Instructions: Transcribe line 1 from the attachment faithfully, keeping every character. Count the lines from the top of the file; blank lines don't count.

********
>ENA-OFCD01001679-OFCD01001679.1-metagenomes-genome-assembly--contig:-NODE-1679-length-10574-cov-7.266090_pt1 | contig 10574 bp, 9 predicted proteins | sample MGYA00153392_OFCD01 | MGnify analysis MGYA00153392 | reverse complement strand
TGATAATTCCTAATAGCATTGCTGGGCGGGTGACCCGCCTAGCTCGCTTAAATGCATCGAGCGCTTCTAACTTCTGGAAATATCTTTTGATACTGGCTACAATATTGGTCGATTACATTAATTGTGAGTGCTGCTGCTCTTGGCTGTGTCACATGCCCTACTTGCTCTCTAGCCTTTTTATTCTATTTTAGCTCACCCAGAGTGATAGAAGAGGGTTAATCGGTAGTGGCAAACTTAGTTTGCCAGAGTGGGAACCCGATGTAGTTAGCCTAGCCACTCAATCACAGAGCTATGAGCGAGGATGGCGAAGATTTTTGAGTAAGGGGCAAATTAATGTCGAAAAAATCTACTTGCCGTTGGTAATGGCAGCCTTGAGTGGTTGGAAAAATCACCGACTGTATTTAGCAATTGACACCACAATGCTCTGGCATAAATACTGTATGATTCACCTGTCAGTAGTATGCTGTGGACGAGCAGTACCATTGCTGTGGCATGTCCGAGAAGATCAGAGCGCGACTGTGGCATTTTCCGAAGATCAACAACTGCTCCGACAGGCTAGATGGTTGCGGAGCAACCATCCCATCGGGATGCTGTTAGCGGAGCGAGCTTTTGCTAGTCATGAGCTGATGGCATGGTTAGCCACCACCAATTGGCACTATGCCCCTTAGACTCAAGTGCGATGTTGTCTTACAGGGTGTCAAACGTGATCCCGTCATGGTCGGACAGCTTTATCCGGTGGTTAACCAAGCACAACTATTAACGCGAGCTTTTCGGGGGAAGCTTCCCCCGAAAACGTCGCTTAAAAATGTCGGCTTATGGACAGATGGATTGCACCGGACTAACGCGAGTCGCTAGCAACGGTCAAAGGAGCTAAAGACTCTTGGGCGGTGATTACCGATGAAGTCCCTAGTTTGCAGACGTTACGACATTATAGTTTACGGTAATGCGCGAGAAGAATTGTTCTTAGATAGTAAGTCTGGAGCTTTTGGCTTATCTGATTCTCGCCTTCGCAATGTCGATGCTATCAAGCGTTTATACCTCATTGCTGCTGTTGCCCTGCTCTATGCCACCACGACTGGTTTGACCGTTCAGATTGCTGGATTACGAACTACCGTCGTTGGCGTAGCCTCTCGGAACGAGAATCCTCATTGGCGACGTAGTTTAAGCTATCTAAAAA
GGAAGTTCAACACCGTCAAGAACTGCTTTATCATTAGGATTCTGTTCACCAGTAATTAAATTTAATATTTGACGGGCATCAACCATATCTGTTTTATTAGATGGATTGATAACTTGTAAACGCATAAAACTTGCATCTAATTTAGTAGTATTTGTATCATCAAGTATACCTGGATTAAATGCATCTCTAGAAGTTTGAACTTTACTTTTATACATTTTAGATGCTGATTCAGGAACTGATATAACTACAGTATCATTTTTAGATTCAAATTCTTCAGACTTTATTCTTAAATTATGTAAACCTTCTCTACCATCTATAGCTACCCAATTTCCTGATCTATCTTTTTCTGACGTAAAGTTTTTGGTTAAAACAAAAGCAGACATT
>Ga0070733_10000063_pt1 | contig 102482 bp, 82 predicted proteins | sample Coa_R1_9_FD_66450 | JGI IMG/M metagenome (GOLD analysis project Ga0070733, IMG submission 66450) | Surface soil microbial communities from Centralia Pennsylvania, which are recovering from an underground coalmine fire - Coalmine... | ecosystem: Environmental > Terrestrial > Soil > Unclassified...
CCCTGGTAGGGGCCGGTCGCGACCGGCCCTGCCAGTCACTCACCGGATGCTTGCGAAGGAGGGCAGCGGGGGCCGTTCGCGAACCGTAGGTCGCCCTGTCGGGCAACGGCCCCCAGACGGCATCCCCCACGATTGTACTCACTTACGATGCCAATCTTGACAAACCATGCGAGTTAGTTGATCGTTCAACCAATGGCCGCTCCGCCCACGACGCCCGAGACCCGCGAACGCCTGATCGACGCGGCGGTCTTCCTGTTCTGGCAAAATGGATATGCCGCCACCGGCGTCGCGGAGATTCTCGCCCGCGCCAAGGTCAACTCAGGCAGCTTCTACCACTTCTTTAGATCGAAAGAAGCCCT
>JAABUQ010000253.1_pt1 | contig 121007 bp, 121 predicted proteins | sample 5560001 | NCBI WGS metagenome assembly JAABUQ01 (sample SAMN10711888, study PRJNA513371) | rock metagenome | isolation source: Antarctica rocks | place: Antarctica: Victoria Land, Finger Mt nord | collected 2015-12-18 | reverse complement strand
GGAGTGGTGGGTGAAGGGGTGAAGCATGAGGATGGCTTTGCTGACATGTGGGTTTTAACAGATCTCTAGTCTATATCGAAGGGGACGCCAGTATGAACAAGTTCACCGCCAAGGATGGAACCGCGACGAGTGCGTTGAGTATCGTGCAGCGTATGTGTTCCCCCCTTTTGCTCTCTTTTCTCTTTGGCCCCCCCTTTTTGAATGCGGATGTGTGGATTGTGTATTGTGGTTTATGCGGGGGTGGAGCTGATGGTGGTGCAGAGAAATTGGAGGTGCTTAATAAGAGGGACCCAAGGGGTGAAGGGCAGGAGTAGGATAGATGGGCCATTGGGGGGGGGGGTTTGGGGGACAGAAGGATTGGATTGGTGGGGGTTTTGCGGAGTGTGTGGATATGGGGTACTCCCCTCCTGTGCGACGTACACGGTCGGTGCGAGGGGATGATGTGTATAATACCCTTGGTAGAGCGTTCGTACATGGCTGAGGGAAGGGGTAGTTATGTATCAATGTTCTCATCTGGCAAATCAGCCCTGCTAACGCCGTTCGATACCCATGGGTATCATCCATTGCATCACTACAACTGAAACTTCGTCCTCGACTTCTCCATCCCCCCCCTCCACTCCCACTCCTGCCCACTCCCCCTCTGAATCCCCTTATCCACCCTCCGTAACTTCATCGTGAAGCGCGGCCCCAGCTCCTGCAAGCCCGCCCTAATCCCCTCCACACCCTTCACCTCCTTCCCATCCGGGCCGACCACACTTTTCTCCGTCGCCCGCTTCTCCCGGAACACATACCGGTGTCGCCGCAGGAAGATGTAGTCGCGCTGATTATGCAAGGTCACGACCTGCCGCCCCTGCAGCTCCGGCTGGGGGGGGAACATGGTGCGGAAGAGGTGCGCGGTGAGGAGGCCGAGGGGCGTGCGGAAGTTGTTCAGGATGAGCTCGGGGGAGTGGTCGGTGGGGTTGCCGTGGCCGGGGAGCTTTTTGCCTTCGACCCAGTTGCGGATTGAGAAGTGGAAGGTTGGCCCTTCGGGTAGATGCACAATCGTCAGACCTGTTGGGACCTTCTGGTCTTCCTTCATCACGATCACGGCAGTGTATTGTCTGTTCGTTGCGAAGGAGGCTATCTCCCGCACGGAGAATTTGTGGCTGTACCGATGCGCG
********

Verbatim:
>ENA-OFCD01001679-OFCD01001679.1-metagenomes-genome-assembly--contig:-NODE-1679-length-10574-cov-7.266090_pt1 | contig 10574 bp, 9 predicted proteins | sample MGYA00153392_OFCD01 | MGnify analysis MGYA00153392 | reverse complement strand